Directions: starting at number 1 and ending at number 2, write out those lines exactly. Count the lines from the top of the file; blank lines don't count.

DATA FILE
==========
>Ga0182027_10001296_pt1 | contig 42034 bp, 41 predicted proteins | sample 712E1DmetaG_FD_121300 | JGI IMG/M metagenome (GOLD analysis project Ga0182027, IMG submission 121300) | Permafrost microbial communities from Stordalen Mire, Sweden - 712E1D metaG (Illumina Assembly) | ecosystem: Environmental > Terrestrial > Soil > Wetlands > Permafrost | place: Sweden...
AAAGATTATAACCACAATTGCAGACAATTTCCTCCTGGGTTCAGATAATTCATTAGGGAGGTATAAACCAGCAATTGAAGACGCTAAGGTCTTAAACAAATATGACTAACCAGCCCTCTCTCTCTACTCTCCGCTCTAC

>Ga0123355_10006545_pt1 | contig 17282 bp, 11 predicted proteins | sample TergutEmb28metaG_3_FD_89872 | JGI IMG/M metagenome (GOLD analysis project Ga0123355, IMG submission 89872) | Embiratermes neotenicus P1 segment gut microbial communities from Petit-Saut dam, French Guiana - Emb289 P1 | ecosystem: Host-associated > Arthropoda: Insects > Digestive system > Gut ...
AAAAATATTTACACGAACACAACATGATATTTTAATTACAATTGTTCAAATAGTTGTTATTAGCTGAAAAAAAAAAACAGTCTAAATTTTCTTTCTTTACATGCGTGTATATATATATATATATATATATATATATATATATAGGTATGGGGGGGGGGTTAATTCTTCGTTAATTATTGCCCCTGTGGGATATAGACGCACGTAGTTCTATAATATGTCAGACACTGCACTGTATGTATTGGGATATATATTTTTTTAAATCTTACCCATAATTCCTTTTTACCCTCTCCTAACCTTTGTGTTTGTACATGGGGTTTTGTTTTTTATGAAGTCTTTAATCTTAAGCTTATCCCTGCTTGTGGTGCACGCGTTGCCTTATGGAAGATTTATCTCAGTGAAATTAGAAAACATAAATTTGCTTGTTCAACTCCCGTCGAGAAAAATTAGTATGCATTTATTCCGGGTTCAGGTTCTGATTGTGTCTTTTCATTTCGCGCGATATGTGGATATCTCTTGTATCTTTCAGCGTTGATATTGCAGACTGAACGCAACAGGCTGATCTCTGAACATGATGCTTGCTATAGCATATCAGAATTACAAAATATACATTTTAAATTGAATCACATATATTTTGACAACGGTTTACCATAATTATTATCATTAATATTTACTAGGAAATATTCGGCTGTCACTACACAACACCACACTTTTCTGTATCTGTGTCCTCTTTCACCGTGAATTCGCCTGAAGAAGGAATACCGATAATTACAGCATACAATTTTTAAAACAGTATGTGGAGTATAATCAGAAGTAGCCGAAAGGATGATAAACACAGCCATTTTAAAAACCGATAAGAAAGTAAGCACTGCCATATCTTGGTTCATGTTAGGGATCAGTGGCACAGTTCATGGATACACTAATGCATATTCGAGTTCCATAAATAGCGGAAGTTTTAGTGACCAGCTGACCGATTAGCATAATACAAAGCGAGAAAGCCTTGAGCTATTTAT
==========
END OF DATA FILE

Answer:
>Ga0182027_10001296_pt1 | contig 42034 bp, 41 predicted proteins | sample 712E1DmetaG_FD_121300 | JGI IMG/M metagenome (GOLD analysis project Ga0182027, IMG submission 121300) | Permafrost microbial communities from Stordalen Mire, Sweden - 712E1D metaG (Illumina Assembly) | ecosystem: Environmental > Terrestrial > Soil > Wetlands > Permafrost | place: Sweden...
AAAGATTATAACCACAATTGCAGACAATTTCCTCCTGGGTTCAGATAATTCATTAGGGAGGTATAAACCAGCAATTGAAGACGCTAAGGTCTTAAACAAATATGACTAACCAGCCCTCTCTCTCTACTCTCCGCTCTAC